Wednesday, May 30
Once again, I heart PBS!
I'm watching a 3-part PBS documentary called Craft in America. It's great!
It began with a 90- year-old furniture maker who makes the most incredible rocking chairs. I want one but could never afford it. He makes lots of other funriture but those chairs are drool worthy.
Next was a basket maker. She learned the craft from her family, grew up, went to work, had to quit then went back to basket making as a way to supplement her family income. That was the beginning of her career. She learned from her mother who learned from her mother who had learned from her mother who made baskets as a slave. Basket makers were viewed as more valuable slaves because large baskets were needed for harvesting. Basket making was a family affair, the men harvesting the grass and the women and children would weave. Because they worked as a family they were less likely to be separated. The featured basket maker has taught her daughter and granddaughter how to make the family baskets as well as her original designs. Her work is incredible.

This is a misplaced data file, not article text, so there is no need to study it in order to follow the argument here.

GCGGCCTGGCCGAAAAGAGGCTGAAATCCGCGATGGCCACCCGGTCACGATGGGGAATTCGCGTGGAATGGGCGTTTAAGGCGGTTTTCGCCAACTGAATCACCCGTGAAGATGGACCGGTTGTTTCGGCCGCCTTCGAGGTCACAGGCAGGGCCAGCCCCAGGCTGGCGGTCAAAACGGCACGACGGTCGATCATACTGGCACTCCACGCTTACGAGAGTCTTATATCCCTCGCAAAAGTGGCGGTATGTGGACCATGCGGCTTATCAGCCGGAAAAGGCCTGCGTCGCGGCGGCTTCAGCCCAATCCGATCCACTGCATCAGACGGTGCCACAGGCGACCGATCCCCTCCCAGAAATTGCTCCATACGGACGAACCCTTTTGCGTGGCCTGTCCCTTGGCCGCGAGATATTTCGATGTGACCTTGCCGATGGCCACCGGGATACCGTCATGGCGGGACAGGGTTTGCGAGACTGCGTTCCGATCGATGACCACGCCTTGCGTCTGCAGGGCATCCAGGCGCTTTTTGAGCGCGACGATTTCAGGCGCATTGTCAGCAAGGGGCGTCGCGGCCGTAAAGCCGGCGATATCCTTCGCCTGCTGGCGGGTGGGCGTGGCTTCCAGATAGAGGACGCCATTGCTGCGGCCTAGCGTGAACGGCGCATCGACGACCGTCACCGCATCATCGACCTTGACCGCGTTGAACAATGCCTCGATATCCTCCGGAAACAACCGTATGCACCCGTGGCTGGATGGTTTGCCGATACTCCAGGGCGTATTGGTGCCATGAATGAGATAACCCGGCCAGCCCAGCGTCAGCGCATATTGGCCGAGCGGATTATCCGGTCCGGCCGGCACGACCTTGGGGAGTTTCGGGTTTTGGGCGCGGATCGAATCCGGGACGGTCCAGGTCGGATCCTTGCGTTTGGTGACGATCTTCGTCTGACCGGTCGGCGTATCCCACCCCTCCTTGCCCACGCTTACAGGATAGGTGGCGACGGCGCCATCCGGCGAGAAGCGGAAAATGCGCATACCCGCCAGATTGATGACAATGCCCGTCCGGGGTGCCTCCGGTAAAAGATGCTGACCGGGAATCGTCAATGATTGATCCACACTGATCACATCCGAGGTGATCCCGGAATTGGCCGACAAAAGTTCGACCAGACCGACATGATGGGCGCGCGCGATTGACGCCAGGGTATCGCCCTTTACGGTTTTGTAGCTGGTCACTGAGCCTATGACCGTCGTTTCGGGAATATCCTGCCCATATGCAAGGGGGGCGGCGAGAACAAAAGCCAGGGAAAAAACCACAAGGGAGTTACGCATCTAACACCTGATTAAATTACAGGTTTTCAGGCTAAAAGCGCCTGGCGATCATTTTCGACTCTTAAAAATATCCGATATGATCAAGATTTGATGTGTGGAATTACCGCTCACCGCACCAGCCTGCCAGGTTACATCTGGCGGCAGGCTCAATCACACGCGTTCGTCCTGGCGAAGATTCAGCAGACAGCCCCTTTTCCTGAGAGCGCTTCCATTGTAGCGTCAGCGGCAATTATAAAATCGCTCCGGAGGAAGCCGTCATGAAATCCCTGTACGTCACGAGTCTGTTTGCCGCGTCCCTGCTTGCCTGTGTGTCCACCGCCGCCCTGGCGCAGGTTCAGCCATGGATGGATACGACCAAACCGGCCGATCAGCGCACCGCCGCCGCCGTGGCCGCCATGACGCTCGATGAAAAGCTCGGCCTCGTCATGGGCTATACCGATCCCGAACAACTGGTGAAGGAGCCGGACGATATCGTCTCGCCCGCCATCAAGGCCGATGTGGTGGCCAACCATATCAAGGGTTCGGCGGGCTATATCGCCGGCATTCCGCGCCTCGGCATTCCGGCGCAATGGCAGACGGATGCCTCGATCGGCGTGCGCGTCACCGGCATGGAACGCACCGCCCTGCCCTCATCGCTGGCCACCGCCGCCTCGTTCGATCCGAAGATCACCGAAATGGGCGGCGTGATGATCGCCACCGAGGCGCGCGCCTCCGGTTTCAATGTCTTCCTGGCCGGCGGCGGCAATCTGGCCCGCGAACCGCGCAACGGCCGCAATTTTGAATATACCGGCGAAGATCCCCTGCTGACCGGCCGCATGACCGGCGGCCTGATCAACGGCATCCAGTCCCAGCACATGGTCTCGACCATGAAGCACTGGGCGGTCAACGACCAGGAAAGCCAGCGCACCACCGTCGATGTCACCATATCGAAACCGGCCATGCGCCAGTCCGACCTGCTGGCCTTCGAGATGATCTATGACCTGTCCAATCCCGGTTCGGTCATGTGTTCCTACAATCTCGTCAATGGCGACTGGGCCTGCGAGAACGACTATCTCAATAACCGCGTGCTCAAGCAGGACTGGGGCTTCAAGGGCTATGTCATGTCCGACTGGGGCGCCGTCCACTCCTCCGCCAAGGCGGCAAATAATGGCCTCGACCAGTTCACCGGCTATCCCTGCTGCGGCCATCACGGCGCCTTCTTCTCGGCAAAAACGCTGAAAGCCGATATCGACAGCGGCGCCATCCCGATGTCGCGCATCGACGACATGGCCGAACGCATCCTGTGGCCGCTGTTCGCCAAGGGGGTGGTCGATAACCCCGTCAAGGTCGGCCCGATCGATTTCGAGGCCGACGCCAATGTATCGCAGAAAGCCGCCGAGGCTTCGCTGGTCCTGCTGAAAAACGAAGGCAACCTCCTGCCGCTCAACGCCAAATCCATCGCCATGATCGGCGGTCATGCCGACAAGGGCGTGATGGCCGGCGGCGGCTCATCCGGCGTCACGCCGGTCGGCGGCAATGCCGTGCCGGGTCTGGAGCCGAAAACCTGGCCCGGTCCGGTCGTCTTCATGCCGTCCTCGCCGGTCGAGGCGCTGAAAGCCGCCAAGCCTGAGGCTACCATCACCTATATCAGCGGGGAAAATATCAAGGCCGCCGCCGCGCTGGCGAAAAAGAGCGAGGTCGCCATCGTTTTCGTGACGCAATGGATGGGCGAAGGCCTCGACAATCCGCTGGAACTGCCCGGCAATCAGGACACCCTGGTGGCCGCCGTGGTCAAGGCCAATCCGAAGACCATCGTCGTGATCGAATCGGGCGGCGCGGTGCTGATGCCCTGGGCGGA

Then there was the cranky ex-hippie furniture maker who started out crafting roach clips for the hippies at Haight-Ashbury back in the 60's. He made me laugh when he shook his head and said "God bless the hippies. They loved anything that was ugly." I'd say his is the most irreverent work featured in the first episode. It's fun.
Next up was a blacksmith (I'd recently been wondering if there were any Smithys left... don't ask me why.) He dropped out of high school to take over a blacksmith's shop and went on to make fantastic art. One deco styled gate is a wonder. He explained the African tradition of blacksmiths crafting a hammer for their son and taking a fragment of their own hammer and melting it with that of their son's. Each strike of the son's hammer then carries the weight of past generations with it.
A native American basket maker is also featured. She explained the story telling woven into each basket. I was suprised to realize I actaully knew a lot of the stories. Her cool work is now shown in museums.
All three episodes air tonight but I'm sure it will be repeated. If all else fails there's always Netflix. They're bound to offer it soon.
And while we're talking about PBS documentaries, how cool is this gonna be? I heard Mr. Burns has taken an interesting approach on this one. I'm really looking forward to seeing it.
Posted by Lucy at 8:49 PM